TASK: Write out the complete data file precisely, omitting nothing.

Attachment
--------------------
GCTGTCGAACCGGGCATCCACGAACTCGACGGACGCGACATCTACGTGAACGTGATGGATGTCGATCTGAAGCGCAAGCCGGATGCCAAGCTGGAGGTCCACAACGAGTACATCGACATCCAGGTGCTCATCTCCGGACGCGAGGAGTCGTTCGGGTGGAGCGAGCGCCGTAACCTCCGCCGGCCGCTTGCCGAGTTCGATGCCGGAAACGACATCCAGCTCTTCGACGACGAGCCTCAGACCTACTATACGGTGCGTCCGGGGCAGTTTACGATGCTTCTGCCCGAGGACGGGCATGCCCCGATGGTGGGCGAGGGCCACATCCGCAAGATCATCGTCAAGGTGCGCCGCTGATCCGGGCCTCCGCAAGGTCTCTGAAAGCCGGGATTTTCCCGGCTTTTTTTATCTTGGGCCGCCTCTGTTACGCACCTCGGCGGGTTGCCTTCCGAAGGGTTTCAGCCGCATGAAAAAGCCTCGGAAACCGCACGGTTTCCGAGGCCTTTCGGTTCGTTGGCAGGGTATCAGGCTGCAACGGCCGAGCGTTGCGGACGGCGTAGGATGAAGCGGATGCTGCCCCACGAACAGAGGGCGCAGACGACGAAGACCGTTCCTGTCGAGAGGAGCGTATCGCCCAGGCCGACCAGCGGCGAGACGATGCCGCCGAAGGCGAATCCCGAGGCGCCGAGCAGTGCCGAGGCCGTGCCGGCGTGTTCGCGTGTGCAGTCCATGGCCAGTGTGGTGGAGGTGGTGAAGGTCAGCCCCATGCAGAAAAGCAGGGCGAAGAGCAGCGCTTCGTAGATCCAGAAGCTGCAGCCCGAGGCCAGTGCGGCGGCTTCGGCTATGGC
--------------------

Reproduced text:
GCTGTCGAACCGGGCATCCACGAACTCGACGGACGCGACATCTACGTGAACGTGATGGATGTCGATCTGAAGCGCAAGCCGGATGCCAAGCTGGAGGTCCACAACGAGTACATCGACATCCAGGTGCTCATCTCCGGACGCGAGGAGTCGTTCGGGTGGAGCGAGCGCCGTAACCTCCGCCGGCCGCTTGCCGAGTTCGATGCCGGAAACGACATCCAGCTCTTCGACGACGAGCCTCAGACCTACTATACGGTGCGTCCGGGGCAGTTTACGATGCTTCTGCCCGAGGACGGGCATGCCCCGATGGTGGGCGAGGGCCACATCCGCAAGATCATCGTCAAGGTGCGCCGCTGATCCGGGCCTCCGCAAGGTCTCTGAAAGCCGGGATTTTCCCGGCTTTTTTTATCTTGGGCCGCCTCTGTTACGCACCTCGGCGGGTTGCCTTCCGAAGGGTTTCAGCCGCATGAAAAAGCCTCGGAAACCGCACGGTTTCCGAGGCCTTTCGGTTCGTTGGCAGGGTATCAGGCTGCAACGGCCGAGCGTTGCGGACGGCGTAGGATGAAGCGGATGCTGCCCCACGAACAGAGGGCGCAGACGACGAAGACCGTTCCTGTCGAGAGGAGCGTATCGCCCAGGCCGACCAGCGGCGAGACGATGCCGCCGAAGGCGAATCCCGAGGCGCCGAGCAGTGCCGAGGCCGTGCCGGCGTGTTCGCGTGTGCAGTCCATGGCCAGTGTGGTGGAGGTGGTGAAGGTCAGCCCCATGCAGAAAAGCAGGGCGAAGAGCAGCGCTTCGTAGATCCAGAAGCTGCAGCCCGAGGCCAGTGCGGCGGCTTCGGCTATGGC